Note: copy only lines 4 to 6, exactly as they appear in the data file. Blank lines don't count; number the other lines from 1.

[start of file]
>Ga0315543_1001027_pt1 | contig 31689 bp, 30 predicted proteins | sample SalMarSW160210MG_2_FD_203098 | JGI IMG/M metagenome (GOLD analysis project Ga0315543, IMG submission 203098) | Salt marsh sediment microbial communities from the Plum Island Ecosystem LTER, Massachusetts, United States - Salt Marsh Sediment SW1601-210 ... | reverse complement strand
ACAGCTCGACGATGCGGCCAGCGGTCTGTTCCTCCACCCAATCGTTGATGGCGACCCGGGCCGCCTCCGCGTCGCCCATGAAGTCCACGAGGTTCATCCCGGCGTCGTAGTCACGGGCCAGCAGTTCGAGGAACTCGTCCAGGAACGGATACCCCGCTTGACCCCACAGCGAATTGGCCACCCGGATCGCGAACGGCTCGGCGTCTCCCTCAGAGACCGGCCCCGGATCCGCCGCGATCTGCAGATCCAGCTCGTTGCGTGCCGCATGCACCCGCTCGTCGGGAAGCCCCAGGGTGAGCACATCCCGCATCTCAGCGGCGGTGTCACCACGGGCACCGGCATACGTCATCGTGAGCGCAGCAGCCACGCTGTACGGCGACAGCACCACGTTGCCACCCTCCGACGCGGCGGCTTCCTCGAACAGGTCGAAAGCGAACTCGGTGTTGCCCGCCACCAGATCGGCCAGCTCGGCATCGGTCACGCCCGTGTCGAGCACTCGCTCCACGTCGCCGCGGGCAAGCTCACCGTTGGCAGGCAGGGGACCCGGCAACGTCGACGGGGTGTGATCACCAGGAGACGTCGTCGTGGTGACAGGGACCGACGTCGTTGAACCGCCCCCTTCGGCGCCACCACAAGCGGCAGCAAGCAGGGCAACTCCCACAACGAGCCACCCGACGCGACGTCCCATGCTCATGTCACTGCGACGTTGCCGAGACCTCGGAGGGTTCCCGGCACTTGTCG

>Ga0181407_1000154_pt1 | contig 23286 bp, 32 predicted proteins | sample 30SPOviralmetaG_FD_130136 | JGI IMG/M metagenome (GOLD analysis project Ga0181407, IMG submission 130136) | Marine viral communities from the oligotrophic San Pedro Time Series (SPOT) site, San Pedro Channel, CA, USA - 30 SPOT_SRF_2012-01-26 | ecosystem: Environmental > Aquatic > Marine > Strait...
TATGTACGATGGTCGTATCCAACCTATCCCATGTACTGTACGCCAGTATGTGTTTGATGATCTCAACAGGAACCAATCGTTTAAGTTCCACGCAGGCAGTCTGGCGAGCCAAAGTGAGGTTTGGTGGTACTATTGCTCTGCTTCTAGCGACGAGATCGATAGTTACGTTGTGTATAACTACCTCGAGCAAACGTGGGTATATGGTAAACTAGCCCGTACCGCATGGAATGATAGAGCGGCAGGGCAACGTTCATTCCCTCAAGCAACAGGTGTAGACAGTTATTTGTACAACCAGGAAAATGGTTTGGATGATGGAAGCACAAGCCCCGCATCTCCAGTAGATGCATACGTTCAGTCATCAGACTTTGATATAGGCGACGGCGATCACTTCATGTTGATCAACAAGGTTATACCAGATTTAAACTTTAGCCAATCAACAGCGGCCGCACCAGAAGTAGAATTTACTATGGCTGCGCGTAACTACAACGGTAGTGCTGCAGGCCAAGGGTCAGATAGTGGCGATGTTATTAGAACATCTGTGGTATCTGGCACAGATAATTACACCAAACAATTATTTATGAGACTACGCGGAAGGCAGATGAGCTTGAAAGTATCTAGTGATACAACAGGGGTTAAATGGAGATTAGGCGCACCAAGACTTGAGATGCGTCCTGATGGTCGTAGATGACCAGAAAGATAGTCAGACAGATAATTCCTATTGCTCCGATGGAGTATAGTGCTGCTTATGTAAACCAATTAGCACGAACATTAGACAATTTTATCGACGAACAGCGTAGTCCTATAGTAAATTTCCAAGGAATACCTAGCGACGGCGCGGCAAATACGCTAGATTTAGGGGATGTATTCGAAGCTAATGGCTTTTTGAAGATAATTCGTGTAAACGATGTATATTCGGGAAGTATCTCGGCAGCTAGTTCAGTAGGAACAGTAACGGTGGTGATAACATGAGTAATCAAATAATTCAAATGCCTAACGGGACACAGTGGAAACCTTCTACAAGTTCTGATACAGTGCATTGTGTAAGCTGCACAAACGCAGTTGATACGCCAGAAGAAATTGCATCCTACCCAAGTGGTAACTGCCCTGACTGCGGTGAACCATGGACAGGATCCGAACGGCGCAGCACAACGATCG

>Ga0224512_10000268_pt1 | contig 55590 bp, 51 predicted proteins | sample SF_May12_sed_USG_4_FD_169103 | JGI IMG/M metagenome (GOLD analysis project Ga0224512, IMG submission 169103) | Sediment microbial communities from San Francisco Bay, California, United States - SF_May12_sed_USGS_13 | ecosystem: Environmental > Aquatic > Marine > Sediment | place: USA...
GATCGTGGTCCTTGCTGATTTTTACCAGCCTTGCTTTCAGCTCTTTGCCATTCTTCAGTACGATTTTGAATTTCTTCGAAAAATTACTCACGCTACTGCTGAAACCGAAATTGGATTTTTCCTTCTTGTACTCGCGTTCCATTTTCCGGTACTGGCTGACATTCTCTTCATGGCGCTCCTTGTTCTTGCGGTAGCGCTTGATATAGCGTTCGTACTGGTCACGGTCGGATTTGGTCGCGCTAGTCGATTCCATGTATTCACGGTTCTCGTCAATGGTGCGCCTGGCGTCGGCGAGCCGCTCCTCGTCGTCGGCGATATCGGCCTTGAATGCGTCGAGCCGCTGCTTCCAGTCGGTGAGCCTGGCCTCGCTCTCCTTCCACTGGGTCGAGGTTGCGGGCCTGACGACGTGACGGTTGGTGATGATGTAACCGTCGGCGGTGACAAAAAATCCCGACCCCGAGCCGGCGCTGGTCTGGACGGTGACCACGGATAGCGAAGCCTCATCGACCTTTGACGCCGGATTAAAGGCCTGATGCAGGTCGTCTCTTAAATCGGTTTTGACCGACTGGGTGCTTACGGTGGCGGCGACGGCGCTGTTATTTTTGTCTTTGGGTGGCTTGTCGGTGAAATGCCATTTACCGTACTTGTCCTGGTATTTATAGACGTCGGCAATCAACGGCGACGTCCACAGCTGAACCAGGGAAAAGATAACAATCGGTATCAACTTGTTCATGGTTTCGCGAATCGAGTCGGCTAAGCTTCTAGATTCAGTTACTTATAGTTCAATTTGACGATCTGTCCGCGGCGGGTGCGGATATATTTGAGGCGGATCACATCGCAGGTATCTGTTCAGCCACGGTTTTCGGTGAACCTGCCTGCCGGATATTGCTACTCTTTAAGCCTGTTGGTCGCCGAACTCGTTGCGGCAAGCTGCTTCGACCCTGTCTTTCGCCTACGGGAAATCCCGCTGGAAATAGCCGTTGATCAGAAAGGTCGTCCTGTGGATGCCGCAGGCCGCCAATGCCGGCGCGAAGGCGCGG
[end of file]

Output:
TATGTACGATGGTCGTATCCAACCTATCCCATGTACTGTACGCCAGTATGTGTTTGATGATCTCAACAGGAACCAATCGTTTAAGTTCCACGCAGGCAGTCTGGCGAGCCAAAGTGAGGTTTGGTGGTACTATTGCTCTGCTTCTAGCGACGAGATCGATAGTTACGTTGTGTATAACTACCTCGAGCAAACGTGGGTATATGGTAAACTAGCCCGTACCGCATGGAATGATAGAGCGGCAGGGCAACGTTCATTCCCTCAAGCAACAGGTGTAGACAGTTATTTGTACAACCAGGAAAATGGTTTGGATGATGGAAGCACAAGCCCCGCATCTCCAGTAGATGCATACGTTCAGTCATCAGACTTTGATATAGGCGACGGCGATCACTTCATGTTGATCAACAAGGTTATACCAGATTTAAACTTTAGCCAATCAACAGCGGCCGCACCAGAAGTAGAATTTACTATGGCTGCGCGTAACTACAACGGTAGTGCTGCAGGCCAAGGGTCAGATAGTGGCGATGTTATTAGAACATCTGTGGTATCTGGCACAGATAATTACACCAAACAATTATTTATGAGACTACGCGGAAGGCAGATGAGCTTGAAAGTATCTAGTGATACAACAGGGGTTAAATGGAGATTAGGCGCACCAAGACTTGAGATGCGTCCTGATGGTCGTAGATGACCAGAAAGATAGTCAGACAGATAATTCCTATTGCTCCGATGGAGTATAGTGCTGCTTATGTAAACCAATTAGCACGAACATTAGACAATTTTATCGACGAACAGCGTAGTCCTATAGTAAATTTCCAAGGAATACCTAGCGACGGCGCGGCAAATACGCTAGATTTAGGGGATGTATTCGAAGCTAATGGCTTTTTGAAGATAATTCGTGTAAACGATGTATATTCGGGAAGTATCTCGGCAGCTAGTTCAGTAGGAACAGTAACGGTGGTGATAACATGAGTAATCAAATAATTCAAATGCCTAACGGGACACAGTGGAAACCTTCTACAAGTTCTGATACAGTGCATTGTGTAAGCTGCACAAACGCAGTTGATACGCCAGAAGAAATTGCATCCTACCCAAGTGGTAACTGCCCTGACTGCGGTGAACCATGGACAGGATCCGAACGGCGCAGCACAACGATCG

>Ga0224512_10000268_pt1 | contig 55590 bp, 51 predicted proteins | sample SF_May12_sed_USG_4_FD_169103 | JGI IMG/M metagenome (GOLD analysis project Ga0224512, IMG submission 169103) | Sediment microbial communities from San Francisco Bay, California, United States - SF_May12_sed_USGS_13 | ecosystem: Environmental > Aquatic > Marine > Sediment | place: USA...
GATCGTGGTCCTTGCTGATTTTTACCAGCCTTGCTTTCAGCTCTTTGCCATTCTTCAGTACGATTTTGAATTTCTTCGAAAAATTACTCACGCTACTGCTGAAACCGAAATTGGATTTTTCCTTCTTGTACTCGCGTTCCATTTTCCGGTACTGGCTGACATTCTCTTCATGGCGCTCCTTGTTCTTGCGGTAGCGCTTGATATAGCGTTCGTACTGGTCACGGTCGGATTTGGTCGCGCTAGTCGATTCCATGTATTCACGGTTCTCGTCAATGGTGCGCCTGGCGTCGGCGAGCCGCTCCTCGTCGTCGGCGATATCGGCCTTGAATGCGTCGAGCCGCTGCTTCCAGTCGGTGAGCCTGGCCTCGCTCTCCTTCCACTGGGTCGAGGTTGCGGGCCTGACGACGTGACGGTTGGTGATGATGTAACCGTCGGCGGTGACAAAAAATCCCGACCCCGAGCCGGCGCTGGTCTGGACGGTGACCACGGATAGCGAAGCCTCATCGACCTTTGACGCCGGATTAAAGGCCTGATGCAGGTCGTCTCTTAAATCGGTTTTGACCGACTGGGTGCTTACGGTGGCGGCGACGGCGCTGTTATTTTTGTCTTTGGGTGGCTTGTCGGTGAAATGCCATTTACCGTACTTGTCCTGGTATTTATAGACGTCGGCAATCAACGGCGACGTCCACAGCTGAACCAGGGAAAAGATAACAATCGGTATCAACTTGTTCATGGTTTCGCGAATCGAGTCGGCTAAGCTTCTAGATTCAGTTACTTATAGTTCAATTTGACGATCTGTCCGCGGCGGGTGCGGATATATTTGAGGCGGATCACATCGCAGGTATCTGTTCAGCCACGGTTTTCGGTGAACCTGCCTGCCGGATATTGCTACTCTTTAAGCCTGTTGGTCGCCGAACTCGTTGCGGCAAGCTGCTTCGACCCTGTCTTTCGCCTACGGGAAATCCCGCTGGAAATAGCCGTTGATCAGAAAGGTCGTCCTGTGGATGCCGCAGGCCGCCAATGCCGGCGCGAAGGCGCGG